Bon voyage to Simon Todd

Simon Todd, who graduated from UC with a First Class Honours in Maths and Linguistics, has won a very prestigious Fulbright scholarship to pursue graduate studies in the USA. Congratulations, Simon! He will leave Christchurch in the next few days to begin studying for a PhD in Linguistics in Stanford, California. We wish Simon all the best for this exciting next stage in his career (you’ll be missed in the Linguistics labs!).

Simon Todd

Simon Todd

Want to know more about what Simon plans to work on for his PhD? Read on…

“My research will be in the field of Linguistics, focusing on the intersection between language variation and change and computational methods and models. Because there are thousands of diverse languages in the world, it is highly desirable to develop ways of enabling speakers of these different languages to communicate easily with each other and interface with the global community. These goals are perhaps most easily pursued computationally, through the development of machine translation tools and automatic speech recognition systems. However, on top of the technological difficulties associated with getting a computer to understand natural language, there are linguistic difficulties in that no two speakers behave in the same way and languages are constantly changing. It is only by understanding language variation and change in a mathematically precise way that we can create technologies sophisticated enough to deal with these linguistic difficulties. In addition, having a mathematical model of language variation and change enables us to explore possible consequences of such variation and change, which could usefully inform language revitalisation efforts such as the recent one for Te Reo Māori. Traditional methods and theories in linguistics involve introspection and abstraction, which are not fundamentally translatable into the goals outlined above. However, the field is changing, with increased attention being paid to variation and change, computational and experimental methods, and the amassing and analysis of large bodies of data (e.g. from the internet). These areas are giving rise to theories which are usage-based and computationally implementable, and therefore increasingly valuable for the previously-mentioned goals. I plan to study towards a PhD in Linguistics at Stanford University, which houses forward-looking faculty with expertise in computation and theories of language variation and change. By doing so, I hope to be able to contribute both to the understanding of language variation and change and to the practical accounting for it in computational activities.”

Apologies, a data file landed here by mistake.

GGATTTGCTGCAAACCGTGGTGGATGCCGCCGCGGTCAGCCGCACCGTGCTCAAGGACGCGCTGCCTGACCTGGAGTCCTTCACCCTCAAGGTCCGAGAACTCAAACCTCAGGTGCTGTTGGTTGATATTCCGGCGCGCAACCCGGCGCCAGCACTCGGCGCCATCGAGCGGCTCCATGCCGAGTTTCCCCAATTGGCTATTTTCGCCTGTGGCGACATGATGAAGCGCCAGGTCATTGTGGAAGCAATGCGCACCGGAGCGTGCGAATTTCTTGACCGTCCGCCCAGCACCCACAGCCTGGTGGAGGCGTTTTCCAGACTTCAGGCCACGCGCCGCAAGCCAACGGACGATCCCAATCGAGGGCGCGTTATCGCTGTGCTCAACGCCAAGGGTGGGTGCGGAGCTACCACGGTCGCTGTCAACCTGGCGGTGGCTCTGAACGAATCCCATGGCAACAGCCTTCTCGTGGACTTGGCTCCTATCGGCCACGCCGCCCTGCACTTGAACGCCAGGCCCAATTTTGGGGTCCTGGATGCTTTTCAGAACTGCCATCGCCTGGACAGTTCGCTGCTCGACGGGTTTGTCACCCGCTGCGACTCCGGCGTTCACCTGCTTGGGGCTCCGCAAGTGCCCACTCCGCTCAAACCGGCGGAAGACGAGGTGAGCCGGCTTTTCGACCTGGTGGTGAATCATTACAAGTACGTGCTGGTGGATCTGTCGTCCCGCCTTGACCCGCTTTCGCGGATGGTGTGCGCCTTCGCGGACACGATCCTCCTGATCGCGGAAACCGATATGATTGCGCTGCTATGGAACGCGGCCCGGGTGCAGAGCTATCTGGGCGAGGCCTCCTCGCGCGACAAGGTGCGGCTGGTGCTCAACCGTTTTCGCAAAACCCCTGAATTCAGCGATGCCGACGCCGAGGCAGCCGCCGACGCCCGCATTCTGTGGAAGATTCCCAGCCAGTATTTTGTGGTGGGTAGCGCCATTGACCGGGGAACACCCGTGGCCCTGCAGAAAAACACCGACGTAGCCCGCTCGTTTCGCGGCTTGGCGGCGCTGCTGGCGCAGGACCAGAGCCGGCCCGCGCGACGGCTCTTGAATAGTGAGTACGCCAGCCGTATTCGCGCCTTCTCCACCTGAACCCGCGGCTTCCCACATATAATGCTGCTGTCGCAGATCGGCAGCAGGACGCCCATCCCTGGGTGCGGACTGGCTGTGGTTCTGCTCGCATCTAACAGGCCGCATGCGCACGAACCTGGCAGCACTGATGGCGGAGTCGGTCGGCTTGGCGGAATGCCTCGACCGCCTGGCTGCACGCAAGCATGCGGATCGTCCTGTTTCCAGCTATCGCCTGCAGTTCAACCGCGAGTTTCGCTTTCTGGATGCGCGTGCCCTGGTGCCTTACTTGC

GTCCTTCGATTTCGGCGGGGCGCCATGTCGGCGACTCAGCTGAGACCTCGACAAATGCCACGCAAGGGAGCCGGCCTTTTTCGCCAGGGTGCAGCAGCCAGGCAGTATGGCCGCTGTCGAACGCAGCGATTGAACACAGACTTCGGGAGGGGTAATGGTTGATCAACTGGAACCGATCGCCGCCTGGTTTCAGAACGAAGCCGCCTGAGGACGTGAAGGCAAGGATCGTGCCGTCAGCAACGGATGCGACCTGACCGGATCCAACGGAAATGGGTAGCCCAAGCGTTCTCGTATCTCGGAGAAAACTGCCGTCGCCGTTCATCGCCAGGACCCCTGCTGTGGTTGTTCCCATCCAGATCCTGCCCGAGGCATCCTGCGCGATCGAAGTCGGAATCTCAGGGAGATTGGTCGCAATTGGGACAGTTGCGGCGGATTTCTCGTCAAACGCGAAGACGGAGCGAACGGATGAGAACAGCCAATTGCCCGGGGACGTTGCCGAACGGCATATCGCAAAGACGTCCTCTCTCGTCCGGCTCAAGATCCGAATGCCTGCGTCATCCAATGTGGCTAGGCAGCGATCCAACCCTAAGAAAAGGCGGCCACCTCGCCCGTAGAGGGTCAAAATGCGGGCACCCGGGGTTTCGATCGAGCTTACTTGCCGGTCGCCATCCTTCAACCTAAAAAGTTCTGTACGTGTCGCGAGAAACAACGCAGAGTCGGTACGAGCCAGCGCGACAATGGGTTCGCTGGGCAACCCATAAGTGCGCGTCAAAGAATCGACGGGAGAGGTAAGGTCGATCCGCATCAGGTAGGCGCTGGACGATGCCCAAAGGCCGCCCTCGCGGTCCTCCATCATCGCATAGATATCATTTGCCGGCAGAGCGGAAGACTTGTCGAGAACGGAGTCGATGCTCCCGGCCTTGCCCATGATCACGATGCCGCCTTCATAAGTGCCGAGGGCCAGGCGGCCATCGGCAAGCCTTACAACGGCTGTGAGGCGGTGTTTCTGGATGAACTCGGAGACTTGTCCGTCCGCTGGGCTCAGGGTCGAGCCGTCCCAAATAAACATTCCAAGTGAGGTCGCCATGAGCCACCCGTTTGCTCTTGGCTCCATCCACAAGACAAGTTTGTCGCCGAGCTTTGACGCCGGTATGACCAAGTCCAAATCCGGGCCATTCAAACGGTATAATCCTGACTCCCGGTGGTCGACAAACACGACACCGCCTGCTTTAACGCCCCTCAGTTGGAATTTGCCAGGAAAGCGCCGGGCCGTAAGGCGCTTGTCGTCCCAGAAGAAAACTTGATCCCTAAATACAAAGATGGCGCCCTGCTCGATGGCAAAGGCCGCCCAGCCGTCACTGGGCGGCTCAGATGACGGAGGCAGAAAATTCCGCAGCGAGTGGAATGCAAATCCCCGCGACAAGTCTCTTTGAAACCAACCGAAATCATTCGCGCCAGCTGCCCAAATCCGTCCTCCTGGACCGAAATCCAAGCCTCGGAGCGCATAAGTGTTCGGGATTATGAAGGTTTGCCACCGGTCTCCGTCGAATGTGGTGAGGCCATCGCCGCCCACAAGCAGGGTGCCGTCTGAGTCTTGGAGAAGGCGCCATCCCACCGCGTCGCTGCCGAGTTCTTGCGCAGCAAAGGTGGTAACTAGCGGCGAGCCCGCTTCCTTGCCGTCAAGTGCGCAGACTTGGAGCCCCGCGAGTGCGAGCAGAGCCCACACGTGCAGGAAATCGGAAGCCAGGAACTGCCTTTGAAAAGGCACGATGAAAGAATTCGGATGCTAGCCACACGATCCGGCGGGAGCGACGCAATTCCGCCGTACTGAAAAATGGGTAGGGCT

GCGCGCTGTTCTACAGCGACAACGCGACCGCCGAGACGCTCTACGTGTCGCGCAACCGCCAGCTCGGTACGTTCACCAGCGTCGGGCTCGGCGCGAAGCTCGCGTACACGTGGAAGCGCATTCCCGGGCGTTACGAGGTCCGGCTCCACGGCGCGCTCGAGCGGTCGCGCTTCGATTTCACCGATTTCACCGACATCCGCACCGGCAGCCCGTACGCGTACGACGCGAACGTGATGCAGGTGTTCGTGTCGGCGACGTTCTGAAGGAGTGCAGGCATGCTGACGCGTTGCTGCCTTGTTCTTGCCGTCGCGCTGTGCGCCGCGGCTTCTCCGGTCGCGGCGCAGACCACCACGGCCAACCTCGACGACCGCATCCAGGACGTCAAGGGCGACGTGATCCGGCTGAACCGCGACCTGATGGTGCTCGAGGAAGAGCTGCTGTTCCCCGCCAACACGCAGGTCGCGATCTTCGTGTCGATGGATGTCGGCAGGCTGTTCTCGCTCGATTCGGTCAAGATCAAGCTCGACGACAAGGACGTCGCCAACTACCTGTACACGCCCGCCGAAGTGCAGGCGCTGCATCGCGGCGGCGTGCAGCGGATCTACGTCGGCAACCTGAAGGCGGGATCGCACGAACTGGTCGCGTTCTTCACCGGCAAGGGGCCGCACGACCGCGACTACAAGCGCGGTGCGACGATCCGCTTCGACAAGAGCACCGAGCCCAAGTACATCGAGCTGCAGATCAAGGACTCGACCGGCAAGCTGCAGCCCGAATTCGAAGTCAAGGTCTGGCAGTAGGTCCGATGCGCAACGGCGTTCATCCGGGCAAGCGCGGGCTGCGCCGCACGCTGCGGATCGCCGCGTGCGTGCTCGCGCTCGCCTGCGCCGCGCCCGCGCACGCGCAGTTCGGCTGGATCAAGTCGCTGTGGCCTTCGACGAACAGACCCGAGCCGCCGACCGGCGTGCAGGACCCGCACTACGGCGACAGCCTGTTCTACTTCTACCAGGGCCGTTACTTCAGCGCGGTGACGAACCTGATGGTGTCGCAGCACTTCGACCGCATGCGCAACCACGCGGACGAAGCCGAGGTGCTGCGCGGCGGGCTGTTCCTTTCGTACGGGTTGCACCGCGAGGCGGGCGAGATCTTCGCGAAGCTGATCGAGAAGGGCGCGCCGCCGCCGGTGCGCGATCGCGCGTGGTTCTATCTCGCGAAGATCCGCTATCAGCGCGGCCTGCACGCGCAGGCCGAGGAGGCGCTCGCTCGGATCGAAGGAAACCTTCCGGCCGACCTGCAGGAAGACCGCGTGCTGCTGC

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Welcome to the blog of the Linguistics programme at the University of Canterbury, Christchurch, New Zealand.
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